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An Unofficial Ranking Of The 15 Worst ‘Must See TV’ NBC Thursday Night Sitcoms

By / 01.23.14

Whitney - Season 2

News that Bill Cosby may be returning to NBC with a new family sitcom, which will no doubt be plugged into NBC’s weak Thursday night lineup, brought back memories of NBC’s glory “Must See TV” years. But the fact that the viewership for the entire NBC Thursday night sitcom lineup could be doubled and still be seen by less than the number of people who watch Big Bang Theory also brings up memories of some of the worst shows during NBC’s Thursday night run.

With all of those amazing years — Cheers, Cosby, Night Court, Friends and Seinfeld — there was almost always one crappy show amongst them, feeding off the popularity of NBC’s Thursday night ratings. In fact, since 1994, the only solid sitcom block they had in all four time slots was the rare times in which they had 30 Rock, Community, Parks and Recreation and The Office on all on the same night (earlier incarnations with Scrubs, 30 Rock, The Office and My Name Is Earl weren’t bad, either).

The point is: The potential return of Bill Cosby has inspired me to reflect on the past. I’m old. I’ve been around long enough to have seen every single one of these shows (and I have, save for Daddio, which I included here simply based on the terrible title). In my opinion, these were the worst 15 sitcoms in the 30 years since Bill Cosby saved NBC’s ass.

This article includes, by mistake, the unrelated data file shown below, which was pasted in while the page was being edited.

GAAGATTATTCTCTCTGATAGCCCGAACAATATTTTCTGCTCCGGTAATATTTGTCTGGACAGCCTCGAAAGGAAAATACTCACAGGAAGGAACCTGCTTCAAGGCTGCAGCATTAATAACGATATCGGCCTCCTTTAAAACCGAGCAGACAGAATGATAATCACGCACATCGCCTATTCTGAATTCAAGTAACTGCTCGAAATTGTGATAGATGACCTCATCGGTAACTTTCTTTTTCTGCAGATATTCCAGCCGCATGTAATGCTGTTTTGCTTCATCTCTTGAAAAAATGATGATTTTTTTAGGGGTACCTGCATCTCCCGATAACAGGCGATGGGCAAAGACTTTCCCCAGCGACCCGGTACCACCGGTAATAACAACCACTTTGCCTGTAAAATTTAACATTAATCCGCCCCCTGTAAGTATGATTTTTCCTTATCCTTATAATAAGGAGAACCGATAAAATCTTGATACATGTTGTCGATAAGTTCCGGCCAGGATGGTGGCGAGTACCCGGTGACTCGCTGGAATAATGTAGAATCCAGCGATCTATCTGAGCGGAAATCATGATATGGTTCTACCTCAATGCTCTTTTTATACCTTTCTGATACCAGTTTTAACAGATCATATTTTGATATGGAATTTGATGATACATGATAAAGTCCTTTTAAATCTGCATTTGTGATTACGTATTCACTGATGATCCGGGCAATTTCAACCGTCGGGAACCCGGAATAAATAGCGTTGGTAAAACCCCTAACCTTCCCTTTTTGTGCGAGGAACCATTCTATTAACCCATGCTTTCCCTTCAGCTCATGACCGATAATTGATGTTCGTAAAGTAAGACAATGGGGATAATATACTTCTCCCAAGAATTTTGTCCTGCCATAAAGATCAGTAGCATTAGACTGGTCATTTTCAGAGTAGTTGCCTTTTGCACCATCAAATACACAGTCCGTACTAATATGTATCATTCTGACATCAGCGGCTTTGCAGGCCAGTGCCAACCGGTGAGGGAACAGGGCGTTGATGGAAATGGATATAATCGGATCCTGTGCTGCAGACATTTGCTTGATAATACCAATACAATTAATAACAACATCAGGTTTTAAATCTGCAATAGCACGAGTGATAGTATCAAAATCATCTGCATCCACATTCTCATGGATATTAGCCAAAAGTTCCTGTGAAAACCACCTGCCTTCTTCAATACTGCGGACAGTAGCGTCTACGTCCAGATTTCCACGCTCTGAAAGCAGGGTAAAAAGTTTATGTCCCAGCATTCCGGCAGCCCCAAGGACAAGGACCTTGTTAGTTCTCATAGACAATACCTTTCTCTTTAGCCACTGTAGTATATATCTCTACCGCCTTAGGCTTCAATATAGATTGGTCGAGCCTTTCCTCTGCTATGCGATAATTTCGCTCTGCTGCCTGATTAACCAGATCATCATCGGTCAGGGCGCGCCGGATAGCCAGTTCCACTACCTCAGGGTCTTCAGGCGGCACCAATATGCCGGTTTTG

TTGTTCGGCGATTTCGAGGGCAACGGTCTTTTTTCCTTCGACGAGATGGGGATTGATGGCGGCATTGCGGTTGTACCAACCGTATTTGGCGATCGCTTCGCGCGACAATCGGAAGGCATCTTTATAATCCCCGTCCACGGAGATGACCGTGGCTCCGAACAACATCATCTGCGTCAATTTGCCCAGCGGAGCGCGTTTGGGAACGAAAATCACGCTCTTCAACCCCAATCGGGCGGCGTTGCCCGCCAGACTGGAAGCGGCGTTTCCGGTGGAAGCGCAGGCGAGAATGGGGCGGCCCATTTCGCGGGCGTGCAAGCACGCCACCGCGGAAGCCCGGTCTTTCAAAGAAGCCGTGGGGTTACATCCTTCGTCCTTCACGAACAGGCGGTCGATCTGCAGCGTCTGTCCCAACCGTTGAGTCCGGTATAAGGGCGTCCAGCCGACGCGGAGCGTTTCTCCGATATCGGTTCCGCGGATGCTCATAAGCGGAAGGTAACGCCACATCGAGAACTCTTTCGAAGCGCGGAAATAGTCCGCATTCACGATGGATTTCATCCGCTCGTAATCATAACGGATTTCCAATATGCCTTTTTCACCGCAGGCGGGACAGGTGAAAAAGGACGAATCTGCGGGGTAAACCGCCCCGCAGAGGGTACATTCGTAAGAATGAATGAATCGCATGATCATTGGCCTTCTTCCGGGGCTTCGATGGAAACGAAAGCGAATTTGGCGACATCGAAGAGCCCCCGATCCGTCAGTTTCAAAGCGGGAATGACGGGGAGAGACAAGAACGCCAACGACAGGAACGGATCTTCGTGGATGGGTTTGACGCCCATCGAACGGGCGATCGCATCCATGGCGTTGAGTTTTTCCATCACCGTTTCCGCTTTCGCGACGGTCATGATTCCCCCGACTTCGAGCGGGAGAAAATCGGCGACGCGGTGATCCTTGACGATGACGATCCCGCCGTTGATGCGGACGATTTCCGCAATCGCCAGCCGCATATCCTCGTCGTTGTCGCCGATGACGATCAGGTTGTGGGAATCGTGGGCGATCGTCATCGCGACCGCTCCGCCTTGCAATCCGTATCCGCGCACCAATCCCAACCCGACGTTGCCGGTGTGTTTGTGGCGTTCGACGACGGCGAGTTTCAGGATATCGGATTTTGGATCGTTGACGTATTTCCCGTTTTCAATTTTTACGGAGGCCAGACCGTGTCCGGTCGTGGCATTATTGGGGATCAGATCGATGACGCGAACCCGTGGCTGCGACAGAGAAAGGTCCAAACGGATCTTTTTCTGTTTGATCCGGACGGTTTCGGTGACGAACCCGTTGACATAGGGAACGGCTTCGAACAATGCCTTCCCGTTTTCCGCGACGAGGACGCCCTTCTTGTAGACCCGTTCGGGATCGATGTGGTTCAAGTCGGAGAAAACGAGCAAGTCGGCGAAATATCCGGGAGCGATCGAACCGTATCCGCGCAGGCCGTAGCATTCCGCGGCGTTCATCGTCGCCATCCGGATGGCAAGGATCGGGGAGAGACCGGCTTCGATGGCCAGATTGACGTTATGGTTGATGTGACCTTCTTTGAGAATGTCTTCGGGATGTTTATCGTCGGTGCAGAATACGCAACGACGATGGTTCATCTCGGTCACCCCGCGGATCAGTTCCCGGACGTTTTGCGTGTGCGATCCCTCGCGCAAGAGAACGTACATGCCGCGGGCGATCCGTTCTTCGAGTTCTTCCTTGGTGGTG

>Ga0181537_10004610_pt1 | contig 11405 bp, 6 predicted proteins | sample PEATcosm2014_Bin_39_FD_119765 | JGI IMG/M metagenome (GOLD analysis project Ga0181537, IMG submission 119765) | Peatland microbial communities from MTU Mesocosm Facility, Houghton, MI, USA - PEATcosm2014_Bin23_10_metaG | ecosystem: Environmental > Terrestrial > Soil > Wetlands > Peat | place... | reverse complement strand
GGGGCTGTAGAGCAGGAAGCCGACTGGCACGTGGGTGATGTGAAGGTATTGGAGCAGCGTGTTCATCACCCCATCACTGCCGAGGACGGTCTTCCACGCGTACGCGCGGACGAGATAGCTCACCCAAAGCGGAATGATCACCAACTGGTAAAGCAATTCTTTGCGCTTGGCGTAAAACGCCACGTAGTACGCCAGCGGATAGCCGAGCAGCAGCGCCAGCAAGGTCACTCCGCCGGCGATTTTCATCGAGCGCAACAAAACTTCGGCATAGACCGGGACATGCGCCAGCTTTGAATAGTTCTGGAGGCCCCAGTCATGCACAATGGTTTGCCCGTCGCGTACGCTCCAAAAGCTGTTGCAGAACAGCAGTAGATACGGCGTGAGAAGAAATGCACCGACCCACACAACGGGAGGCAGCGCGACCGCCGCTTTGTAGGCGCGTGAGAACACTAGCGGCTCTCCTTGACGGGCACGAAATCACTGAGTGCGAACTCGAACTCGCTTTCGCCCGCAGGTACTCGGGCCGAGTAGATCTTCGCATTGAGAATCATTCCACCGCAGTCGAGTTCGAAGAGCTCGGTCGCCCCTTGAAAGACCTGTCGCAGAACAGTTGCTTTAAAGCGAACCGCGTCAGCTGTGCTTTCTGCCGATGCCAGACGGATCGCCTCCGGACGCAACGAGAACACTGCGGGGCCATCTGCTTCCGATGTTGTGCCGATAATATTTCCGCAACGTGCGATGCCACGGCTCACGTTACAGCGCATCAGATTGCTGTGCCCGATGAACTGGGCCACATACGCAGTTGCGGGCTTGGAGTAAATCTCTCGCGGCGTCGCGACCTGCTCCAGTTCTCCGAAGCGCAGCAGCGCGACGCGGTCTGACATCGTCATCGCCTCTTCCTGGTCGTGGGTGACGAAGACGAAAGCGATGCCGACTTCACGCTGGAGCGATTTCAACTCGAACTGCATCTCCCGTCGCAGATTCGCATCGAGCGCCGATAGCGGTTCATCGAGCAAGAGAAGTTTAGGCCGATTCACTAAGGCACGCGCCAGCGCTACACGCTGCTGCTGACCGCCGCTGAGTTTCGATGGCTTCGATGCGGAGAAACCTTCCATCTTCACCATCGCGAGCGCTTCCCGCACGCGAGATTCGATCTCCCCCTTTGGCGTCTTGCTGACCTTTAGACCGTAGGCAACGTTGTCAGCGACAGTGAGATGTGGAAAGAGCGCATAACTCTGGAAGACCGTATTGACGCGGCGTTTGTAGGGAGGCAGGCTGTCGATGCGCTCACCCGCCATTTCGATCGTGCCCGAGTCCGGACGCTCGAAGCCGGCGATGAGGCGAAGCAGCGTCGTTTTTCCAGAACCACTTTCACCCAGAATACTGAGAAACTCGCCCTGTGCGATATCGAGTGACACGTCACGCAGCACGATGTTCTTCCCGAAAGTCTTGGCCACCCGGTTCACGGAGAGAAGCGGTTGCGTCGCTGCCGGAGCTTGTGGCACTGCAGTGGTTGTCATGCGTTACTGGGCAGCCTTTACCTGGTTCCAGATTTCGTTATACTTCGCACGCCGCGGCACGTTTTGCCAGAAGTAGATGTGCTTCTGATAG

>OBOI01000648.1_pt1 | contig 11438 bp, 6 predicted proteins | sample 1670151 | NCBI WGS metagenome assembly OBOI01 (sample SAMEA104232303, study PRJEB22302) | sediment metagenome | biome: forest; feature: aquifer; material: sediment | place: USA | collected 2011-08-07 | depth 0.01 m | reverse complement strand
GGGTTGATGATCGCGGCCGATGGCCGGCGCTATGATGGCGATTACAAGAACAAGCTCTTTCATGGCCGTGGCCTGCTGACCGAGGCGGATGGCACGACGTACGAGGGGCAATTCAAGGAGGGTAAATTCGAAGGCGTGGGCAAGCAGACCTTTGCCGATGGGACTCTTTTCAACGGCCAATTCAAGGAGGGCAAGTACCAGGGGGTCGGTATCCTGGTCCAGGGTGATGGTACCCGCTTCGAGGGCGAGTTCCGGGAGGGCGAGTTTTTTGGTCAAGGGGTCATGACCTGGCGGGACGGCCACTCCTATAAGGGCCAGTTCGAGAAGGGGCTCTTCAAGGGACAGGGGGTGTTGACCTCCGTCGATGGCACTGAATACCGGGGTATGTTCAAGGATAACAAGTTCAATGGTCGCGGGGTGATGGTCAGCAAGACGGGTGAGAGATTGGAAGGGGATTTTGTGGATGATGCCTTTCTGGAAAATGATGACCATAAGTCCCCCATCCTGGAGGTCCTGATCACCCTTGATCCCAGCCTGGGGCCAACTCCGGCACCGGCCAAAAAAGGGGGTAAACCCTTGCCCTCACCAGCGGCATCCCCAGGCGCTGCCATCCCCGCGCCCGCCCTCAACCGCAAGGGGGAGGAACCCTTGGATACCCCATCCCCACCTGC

15. Outsourced (2010-11) — Ranked 102 in the Nielsen ratings. With the exception of Diedrich Bader, a “Where are they now?” on the cast of Outsourced would be, “Nobody knows.”

14. The Single Guy (1995-97) — With Olivia d’Abo, Ernest Borgnine and Jonathan Silverman. Consistently placed 4th or 5th in the ratings. Was one of the highest-rated shows to ever be cancelled.

13. Perfect Couples (2010 – 2011). Starring Olivia Munn, David Walton, and The Waitress. Was the lowest rated scripted series of all time on NBC, until it was replaced by The Paul Reiser show, which fared even worse (The Paul Reiser Show failed to qualify for this list arbitrarily based on the fact that it only survived two episodes that no one saw).

12. The Michael J. Fox Show — Starring Michael J. Fox and Betsy Brandt. Great, beloved cast from Family Ties, The Wire, and Breaking Bad. Terrible show. The most recent episodes were seen by fewer than 2 million people, which is more than a million people less than Perfect Couples, which held the title of lowest rated sitcom of all time for NBC only three years before.

11. Stark Raving Mad (1999 – 2000). Starring Neil Patrick Harris and Tony Shalhoub. Lasted only one season despite placing 15th overall in the ratings. This is where Neil Patrick Harris was between Doogie and Harold and Kumar Go to White Castle/How I Met Your Mother.

10. 1600 Penn (2012-13). Starring Jenna Elfman, Bill Pullman, and Josh Gad. Debuted with a solid 6.88 million viewers, ended 13 episodes later with 1.9 million viewers. That should tell you what viewers thought of it.